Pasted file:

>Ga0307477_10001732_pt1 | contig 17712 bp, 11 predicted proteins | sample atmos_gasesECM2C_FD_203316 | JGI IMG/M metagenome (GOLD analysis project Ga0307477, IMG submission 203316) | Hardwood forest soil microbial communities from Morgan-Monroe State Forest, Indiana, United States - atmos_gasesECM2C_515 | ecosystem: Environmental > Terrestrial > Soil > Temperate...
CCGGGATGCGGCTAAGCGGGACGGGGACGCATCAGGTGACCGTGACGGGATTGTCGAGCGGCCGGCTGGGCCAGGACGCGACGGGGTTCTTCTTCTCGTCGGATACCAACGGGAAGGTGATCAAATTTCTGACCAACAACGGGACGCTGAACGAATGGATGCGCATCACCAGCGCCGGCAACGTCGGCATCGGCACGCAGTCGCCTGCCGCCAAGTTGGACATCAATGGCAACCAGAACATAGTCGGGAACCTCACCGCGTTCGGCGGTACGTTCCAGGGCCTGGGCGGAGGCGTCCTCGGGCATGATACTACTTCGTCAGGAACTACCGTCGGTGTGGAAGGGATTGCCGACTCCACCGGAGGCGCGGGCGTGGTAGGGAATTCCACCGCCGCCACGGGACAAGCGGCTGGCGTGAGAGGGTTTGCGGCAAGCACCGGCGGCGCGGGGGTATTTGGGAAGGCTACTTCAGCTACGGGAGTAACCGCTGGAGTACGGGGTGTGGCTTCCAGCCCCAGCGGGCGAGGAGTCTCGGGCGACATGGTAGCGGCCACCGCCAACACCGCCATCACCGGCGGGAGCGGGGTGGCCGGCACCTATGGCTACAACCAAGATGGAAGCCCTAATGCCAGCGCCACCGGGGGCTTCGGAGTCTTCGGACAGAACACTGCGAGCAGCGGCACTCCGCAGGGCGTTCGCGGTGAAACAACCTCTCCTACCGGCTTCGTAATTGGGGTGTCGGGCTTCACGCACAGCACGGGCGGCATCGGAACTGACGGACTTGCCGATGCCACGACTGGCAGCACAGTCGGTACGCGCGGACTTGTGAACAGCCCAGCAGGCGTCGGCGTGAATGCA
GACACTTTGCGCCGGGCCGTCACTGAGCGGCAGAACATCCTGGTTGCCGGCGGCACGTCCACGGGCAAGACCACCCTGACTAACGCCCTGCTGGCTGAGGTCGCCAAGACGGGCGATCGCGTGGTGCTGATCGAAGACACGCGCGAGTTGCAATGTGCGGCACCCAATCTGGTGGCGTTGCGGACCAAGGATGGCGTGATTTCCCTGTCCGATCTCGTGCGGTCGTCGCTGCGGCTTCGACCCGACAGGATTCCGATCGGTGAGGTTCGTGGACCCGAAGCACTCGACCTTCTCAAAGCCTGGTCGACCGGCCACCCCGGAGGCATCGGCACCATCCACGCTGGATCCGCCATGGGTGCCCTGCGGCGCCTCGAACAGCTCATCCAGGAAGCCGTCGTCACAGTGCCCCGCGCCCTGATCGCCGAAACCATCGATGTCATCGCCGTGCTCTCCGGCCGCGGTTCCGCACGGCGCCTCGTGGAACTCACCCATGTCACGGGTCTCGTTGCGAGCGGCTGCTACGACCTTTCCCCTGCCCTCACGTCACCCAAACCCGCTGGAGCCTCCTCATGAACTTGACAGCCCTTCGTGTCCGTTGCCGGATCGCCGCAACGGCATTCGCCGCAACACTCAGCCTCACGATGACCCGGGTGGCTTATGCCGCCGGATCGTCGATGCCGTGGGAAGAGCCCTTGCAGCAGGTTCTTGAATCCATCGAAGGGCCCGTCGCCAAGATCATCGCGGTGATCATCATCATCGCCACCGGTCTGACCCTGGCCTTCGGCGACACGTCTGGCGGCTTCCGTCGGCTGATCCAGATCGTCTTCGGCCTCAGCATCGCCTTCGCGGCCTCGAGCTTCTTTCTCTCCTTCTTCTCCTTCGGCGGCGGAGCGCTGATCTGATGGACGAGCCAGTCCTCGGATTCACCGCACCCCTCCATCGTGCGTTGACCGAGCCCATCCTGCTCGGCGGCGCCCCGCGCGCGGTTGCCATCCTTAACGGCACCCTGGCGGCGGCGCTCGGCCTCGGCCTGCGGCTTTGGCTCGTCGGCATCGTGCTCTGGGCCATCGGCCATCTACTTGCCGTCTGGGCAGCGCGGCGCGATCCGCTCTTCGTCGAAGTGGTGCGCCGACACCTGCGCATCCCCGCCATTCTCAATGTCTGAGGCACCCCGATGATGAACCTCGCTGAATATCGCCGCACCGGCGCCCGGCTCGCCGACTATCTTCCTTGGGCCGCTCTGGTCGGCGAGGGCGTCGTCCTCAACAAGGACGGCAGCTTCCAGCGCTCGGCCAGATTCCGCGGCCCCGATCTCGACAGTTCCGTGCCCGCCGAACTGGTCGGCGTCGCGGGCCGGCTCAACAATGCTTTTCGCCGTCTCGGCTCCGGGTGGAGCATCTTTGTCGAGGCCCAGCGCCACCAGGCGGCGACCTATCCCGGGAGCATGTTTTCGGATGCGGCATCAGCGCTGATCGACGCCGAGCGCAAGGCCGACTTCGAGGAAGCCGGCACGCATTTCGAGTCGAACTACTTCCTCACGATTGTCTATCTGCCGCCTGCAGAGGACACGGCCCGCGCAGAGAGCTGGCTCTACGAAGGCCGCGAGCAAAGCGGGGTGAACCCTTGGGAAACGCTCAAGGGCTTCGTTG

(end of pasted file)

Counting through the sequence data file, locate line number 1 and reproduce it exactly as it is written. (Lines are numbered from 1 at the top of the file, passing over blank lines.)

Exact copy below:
>Ga0307477_10001732_pt1 | contig 17712 bp, 11 predicted proteins | sample atmos_gasesECM2C_FD_203316 | JGI IMG/M metagenome (GOLD analysis project Ga0307477, IMG submission 203316) | Hardwood forest soil microbial communities from Morgan-Monroe State Forest, Indiana, United States - atmos_gasesECM2C_515 | ecosystem: Environmental > Terrestrial > Soil > Temperate...